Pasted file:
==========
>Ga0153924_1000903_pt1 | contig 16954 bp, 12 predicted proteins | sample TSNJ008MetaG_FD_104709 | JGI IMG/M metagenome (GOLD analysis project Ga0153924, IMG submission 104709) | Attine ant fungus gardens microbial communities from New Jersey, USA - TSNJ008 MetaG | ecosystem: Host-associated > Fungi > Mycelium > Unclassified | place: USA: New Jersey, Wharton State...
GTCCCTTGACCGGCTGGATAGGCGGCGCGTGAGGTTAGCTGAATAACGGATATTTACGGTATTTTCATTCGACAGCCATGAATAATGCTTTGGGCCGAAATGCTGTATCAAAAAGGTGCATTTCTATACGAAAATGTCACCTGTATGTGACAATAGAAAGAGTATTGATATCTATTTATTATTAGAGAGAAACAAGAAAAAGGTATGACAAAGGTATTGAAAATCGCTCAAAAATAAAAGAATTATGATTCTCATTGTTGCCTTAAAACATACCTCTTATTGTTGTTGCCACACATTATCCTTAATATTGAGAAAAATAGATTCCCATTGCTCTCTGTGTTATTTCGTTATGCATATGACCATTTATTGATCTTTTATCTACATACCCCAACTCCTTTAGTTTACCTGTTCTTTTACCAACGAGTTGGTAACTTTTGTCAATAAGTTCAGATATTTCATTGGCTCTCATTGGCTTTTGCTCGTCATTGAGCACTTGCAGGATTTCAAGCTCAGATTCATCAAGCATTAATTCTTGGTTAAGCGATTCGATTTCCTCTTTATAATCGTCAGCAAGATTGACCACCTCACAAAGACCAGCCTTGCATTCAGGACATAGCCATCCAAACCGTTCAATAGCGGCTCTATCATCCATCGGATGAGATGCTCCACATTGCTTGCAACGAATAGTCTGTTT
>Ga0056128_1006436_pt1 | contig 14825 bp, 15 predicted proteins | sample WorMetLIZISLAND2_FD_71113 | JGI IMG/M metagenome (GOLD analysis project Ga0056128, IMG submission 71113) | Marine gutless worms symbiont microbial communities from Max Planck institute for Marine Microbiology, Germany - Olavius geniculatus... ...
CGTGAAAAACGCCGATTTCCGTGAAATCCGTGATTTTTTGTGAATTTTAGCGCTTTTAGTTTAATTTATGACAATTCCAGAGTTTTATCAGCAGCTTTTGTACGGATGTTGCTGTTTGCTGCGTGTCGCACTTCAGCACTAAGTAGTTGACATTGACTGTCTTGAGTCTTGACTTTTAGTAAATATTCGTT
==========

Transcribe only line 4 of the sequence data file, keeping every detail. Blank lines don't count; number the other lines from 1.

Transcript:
CGTGAAAAACGCCGATTTCCGTGAAATCCGTGATTTTTTGTGAATTTTAGCGCTTTTAGTTTAATTTATGACAATTCCAGAGTTTTATCAGCAGCTTTTGTACGGATGTTGCTGTTTGCTGCGTGTCGCACTTCAGCACTAAGTAGTTGACATTGACTGTCTTGAGTCTTGACTTTTAGTAAATATTCGTT